Environmental Contaminant Exposures and Preterm Birth: A Comprehensive Review

a Department of Environmental Health Sciences , University of Michigan School of Public Health , Ann Arbor , Michigan , USA.
Journal of Toxicology and Environmental Health Part B (Impact Factor: 4.97). 02/2013; 16(2):69-113. DOI: 10.1080/10937404.2013.775048
Source: PubMed


Preterm birth is a significant public health concern, as it is associated with high risk of infant mortality, various morbidities in both the neonatal period and later in life, and a significant societal economic burden. As many cases are of unknown etiology, identification of the contribution of environmental contaminant exposures is a priority in the study of preterm birth. This is a comprehensive review of all known studies published from 1992 through August 2012 linking maternal exposure to environmental chemicals during pregnancy with preterm birth. Using PubMed searches, studies were identified that examined associations between preterm birth and exposure to five categories of environmental toxicants, including persistent organic pollutants, drinking-water contaminants, atmospheric pollutants, metals and metalloids, and other environmental contaminants. Individual studies were summarized and specific suggestions were made for future work in regard to exposure and outcome assessment methods as well as study design, with the recommendation of focusing on potential mediating toxicological mechanisms. In conclusion, no consistent evidence was found for positive associations between individual chemical exposures and preterm birth. By identifying limitations and addressing the gaps that may have impeded the ability to identify true associations thus far, this review can guide future epidemiologic studies of environmental exposures and preterm birth.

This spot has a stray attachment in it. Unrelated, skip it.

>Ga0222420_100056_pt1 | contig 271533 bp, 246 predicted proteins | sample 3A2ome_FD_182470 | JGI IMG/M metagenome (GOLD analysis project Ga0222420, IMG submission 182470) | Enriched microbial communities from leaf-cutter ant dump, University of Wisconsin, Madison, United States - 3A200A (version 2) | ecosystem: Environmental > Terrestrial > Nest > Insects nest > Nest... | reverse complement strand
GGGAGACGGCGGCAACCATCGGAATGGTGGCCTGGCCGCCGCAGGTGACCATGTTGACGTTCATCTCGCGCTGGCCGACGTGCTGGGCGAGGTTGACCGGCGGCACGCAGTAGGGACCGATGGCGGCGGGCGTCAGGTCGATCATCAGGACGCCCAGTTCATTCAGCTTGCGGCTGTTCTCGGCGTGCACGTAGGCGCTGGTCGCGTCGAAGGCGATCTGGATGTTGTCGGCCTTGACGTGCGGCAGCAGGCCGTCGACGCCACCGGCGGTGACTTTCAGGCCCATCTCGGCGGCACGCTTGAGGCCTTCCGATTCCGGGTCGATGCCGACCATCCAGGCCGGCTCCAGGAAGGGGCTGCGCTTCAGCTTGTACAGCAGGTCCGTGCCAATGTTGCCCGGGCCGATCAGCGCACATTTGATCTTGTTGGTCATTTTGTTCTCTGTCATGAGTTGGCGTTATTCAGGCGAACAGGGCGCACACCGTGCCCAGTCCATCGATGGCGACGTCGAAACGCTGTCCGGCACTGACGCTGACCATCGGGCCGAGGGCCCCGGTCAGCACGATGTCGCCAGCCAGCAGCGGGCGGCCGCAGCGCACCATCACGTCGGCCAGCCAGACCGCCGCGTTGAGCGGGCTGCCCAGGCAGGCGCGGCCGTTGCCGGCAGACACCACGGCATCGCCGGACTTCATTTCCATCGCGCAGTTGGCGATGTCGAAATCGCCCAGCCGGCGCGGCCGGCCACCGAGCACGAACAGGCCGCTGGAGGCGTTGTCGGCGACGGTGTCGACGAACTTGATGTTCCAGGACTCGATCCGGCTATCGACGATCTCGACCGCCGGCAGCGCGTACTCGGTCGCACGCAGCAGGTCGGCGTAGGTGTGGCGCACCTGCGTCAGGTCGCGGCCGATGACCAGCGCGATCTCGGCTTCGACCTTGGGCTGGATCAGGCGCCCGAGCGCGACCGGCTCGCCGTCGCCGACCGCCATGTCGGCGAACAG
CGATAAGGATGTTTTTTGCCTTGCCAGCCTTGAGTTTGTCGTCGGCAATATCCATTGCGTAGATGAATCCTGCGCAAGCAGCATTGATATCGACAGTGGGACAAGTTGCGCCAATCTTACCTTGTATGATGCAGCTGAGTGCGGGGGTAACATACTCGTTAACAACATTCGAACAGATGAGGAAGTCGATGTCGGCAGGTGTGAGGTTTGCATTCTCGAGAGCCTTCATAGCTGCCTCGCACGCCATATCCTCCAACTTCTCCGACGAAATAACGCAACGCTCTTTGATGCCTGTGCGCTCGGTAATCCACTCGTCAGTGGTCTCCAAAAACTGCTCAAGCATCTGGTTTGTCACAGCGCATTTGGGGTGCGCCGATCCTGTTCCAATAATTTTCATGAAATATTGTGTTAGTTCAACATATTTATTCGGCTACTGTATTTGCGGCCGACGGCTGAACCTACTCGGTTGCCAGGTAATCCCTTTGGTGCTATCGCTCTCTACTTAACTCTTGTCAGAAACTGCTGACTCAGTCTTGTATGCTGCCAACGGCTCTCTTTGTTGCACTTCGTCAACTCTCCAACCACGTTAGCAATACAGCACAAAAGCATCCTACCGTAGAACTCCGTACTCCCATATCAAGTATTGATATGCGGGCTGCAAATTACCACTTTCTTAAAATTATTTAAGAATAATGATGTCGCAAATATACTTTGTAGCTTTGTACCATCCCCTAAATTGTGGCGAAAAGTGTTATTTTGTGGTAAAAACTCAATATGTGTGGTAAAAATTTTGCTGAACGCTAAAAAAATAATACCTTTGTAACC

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    • "Substances classified in category 2 include 5 mutagenic substances (M), 11 substances impairing fertility (RF), and 6 substances with developmental toxicity (RE). Lead and second-hand tobacco smoke only are classified in category 1 of substances causing developmental toxicity (RE), since evidence of an association between exposure to these agents and the risk of adverse pregnancy outcomes such as preterm birth and low birth weight is consistent [70-72]. The most common industrial uses of mutagenic and reprotoxic substances are related to the manufacture and/or use of adhesives, resins, additives, coatings, pigments, inks, polymers, papers, organic solvents, pesticides and woods and textiles. "
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